the idea behind was an "emergency balance batch" in 40k because the Legion that no one really played except those that liked the fluff, got really overpowered rules, play tester told this GW and were ignored, people told them after release and were ignored, and instead of trying to fix the problem (and admit that mistakes were made), their solution was that only people who use the right colours are allowed to play with the OP faction

that people are supposed to buy more would be a side effect, their main goal is that everyone stops playing the OP stuff so they don't need to admit that they were wrong and the problem is solved

that we see now the same here is more a hint that they messed up something with the Subfaction rules and are not going to fix it anytime soon and not to try to increase sales intentionally (from their point of view, everyone already buys their stuff because they like the models, not because there are special rules that make some modes/factions better than others)

 

GW knows how to make money. They are looking for more ways to make money. The dudes in charge of the company couldn't give a flying fig about balance. They care about money. 

 

The people having to write these FAQ rulings roll their eyes out of their heads over them. Which is why, incidentally, it is almost never enforced at GW venues. Because the people supposed to be enforcing it think it is dumb as poop. It's just the men in suits sitting in offices looking at numbers going up that care.

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6 hours ago, Marcvs said:

Unfortunately this (very reasonable) approach is not what the FAQ says:

image.png.9e31823dfb9c33ad950ed41d5c7b7972.png

To me, saying that something is allowed "with your opponent's permission" is like saying that something is outside of the rules of the game -after all, legends are allowed "with your opponent's permission", and in fact, with your opponent permissin you can play with different rules or whatever.

Again, I have been made aware that this was already included in the previous FAQs (I am still relatively new) so I just hope that the playerbase will continue to ignore it.

 

 

I mean, theoretically it is already in the game.

As for tournaments, the TO usually has the last word, when it comes down to proxies, and I kinda doubt that that will change in any way

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16 hours ago, stratigo said:

But I see you backed the heck off on trying to claim armies must be painted their subfaction huh?

Not sure where you get that.

No. I support the idea. If I play a dozen games against a Salamanders army, I will learn to quickly identify threats based on the visual keys presented and I will get better against that army with experience. If, then, I am told they now "count as" Blood Angels, it will create confusion and small hesitations in my play, countering my experiences and giving my "Blood Angel" opponent an unearned advantage.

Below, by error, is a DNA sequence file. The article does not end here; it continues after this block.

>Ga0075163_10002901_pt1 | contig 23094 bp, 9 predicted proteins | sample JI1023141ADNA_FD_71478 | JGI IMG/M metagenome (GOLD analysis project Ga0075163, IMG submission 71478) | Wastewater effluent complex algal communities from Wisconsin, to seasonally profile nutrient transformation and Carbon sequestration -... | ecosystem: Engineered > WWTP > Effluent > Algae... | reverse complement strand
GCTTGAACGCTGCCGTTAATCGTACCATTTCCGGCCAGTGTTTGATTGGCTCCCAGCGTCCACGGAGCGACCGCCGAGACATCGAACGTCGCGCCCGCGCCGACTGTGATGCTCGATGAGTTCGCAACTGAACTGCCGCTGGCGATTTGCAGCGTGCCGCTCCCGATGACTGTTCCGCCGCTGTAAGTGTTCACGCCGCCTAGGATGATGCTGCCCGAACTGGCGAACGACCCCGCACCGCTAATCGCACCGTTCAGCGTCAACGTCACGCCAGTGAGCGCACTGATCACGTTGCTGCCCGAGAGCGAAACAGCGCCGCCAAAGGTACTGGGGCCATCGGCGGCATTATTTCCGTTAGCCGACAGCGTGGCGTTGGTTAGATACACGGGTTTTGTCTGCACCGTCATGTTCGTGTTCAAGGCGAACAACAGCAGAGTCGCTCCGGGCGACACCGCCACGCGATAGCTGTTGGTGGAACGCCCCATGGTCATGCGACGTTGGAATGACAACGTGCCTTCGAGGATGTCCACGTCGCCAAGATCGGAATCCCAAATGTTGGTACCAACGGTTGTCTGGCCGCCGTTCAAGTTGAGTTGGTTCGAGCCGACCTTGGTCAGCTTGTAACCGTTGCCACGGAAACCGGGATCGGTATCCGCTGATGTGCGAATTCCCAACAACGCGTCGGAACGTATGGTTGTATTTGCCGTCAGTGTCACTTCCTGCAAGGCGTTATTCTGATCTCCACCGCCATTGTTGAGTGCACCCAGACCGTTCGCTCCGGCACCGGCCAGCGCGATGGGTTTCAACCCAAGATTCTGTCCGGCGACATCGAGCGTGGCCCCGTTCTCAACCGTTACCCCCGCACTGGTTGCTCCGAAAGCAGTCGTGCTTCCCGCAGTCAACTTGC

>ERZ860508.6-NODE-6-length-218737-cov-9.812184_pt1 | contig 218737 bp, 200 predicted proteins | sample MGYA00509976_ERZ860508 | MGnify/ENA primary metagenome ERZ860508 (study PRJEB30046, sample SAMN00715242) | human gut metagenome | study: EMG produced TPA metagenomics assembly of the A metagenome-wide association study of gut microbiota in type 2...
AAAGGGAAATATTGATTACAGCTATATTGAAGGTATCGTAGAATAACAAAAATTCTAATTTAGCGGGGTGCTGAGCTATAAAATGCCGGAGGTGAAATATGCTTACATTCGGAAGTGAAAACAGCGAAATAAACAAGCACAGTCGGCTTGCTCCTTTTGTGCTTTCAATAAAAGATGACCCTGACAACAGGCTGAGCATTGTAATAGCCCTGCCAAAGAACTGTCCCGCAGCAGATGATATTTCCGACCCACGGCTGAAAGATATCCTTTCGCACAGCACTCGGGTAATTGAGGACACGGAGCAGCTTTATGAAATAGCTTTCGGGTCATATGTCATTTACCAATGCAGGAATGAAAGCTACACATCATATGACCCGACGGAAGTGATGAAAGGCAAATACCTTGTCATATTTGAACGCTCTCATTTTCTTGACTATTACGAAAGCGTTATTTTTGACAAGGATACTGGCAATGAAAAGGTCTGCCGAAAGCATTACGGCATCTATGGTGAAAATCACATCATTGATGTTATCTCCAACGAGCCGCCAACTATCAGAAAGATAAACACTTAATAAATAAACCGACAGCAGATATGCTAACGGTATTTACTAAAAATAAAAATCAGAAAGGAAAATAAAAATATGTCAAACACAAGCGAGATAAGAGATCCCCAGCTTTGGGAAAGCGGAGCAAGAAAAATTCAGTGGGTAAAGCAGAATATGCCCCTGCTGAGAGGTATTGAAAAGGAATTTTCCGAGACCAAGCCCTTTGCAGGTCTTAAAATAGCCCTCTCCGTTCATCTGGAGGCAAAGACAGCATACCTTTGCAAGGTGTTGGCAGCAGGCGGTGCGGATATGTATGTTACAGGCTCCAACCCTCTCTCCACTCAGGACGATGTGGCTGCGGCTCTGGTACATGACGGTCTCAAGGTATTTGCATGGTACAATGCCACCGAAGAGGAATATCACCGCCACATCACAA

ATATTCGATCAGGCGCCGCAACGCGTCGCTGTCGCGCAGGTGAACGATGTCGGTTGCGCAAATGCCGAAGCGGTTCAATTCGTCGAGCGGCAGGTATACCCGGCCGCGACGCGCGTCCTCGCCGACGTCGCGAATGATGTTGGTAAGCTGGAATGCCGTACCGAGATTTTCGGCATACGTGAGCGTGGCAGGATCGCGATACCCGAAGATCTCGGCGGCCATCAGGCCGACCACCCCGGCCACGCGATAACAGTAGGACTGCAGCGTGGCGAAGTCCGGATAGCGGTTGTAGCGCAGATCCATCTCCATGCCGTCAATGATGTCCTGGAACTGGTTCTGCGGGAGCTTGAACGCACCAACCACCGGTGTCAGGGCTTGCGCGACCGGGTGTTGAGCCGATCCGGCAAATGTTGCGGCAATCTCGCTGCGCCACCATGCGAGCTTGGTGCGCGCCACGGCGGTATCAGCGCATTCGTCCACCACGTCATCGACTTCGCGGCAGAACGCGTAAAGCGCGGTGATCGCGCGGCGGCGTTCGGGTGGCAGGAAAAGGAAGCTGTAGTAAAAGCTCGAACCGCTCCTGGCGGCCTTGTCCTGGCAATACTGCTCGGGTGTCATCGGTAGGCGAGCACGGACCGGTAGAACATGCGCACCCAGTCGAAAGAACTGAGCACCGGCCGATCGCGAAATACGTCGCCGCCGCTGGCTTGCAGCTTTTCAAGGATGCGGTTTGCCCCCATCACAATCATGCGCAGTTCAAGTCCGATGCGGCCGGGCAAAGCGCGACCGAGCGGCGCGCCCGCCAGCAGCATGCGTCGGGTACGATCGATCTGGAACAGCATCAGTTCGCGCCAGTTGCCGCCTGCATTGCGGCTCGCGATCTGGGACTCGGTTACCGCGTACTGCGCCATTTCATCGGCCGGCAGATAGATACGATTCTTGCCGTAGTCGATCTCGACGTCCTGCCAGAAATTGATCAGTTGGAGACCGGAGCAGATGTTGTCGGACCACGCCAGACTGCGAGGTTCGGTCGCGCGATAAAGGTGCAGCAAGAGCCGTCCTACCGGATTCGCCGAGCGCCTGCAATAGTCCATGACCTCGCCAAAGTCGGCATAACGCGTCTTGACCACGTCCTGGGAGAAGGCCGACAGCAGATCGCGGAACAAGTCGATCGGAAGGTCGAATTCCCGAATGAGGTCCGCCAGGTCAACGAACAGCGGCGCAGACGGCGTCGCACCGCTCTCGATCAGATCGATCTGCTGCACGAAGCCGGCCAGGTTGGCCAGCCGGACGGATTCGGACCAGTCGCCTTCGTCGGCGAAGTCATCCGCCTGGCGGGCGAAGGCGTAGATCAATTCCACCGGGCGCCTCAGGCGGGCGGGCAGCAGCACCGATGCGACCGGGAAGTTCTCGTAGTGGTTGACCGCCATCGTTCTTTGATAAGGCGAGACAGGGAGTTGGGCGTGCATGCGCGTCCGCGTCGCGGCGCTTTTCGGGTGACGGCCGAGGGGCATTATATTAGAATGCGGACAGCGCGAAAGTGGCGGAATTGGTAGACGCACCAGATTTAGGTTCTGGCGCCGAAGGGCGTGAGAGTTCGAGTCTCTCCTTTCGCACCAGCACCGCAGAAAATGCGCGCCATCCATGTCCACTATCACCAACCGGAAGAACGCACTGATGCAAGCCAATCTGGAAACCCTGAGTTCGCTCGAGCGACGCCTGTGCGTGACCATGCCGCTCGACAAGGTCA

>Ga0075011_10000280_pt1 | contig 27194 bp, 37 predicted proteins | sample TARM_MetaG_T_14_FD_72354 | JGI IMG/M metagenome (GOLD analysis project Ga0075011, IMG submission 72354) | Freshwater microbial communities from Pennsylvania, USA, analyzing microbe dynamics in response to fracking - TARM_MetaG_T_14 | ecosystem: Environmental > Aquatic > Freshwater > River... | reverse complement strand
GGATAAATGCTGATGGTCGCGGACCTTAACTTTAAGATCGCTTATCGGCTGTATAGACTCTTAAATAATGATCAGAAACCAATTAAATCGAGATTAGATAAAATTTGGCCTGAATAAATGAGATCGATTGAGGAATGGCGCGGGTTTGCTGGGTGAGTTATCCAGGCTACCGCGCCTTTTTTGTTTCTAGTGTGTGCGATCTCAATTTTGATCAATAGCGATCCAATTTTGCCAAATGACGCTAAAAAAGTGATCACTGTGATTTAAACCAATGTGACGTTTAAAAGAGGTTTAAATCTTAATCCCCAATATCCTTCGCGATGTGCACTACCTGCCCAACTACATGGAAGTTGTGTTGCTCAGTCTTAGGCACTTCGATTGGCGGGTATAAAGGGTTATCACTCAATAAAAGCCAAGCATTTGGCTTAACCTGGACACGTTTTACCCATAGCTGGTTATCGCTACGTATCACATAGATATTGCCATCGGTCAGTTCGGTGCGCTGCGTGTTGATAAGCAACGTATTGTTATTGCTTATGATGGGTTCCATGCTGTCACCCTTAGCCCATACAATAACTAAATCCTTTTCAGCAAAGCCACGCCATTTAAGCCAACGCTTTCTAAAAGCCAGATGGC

So, yes, I still support having models look like what they represent within the rules, including their paint scheme.

 

At this point I'd like to point out two important things:

1. I'm not upset with/arguing with anyone here. It's just opinion. This is a discussion forum. Its nature means discussing opinions. It's much better to have these conversations here rather than at a table top while holding up a game.

2. I'm discussing ideals. I have, like most, a set of what I, personally, believe the to the "best" (or at least preferred) parameters for creating the "perfect" hobby experience. That does not mean I'm going to show up at a house, store, or event and loudly proclaim that all present must do as I say. Heck, I am highly unlikely to refuse a game against anyone who doesn't fit my ideals. Sure, some things are deal breakers, but very few. Even the guy who has no money for models can get a game with me. I'll just provide the models! 

We all strive to create better experiences. For me, having models showing the equipment, colors, and any other visuals that match the thing in the rules to which they are tied is, frankly, a pretty basic concept for miniatures based gaming. That's a fundamental, essential element of these kinds of games. It's what makes them distinct from RPGs, Jenga, and so on.

Again, no harm meant to anyone. Just trying to openly discuss a thing on a discussion forum.

 

 

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This whole proxy discussion seems like a pointless distraction. GW has pushed people towards official paint schemes and GW-only model conversions for ages, and nobody takes any notice. It's just standard corporate guff.

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Telling hobbyists that because you decided on green hats instead of blue hats, I am going to have to insist that you cannot use the rules for the blue hat subfaction, and since no rules exist for a green hat faction, you must not use any subfaction rules at all is the absolute worst gatekeeping imaginable.

At that point you are telling someone who has paid the initial fee for models, the initial time commitment of assembly and painting, the mental time to learn and practice a complicated rules system that because of MINOR aesthetic decisions, that they cannot play the game equally. You tell the creative that this is a game for the uncreative. You tell the artist that this is a game for color-by-numbers. This kills the hobby.

Take a look at the excellent Golden Daemon-winning painted models and realize how few of those would be painted if you limited the palette of the artist. How many neat and excellent converted armies that counts-as something to be playable and tell the owners that their awesome army is a great show piece, but no one gets to challenge it. No one gets to play against the cool thing because 'someone might get confused'. Or does the 'spectacle' outweigh the 'aesthetic' of the game?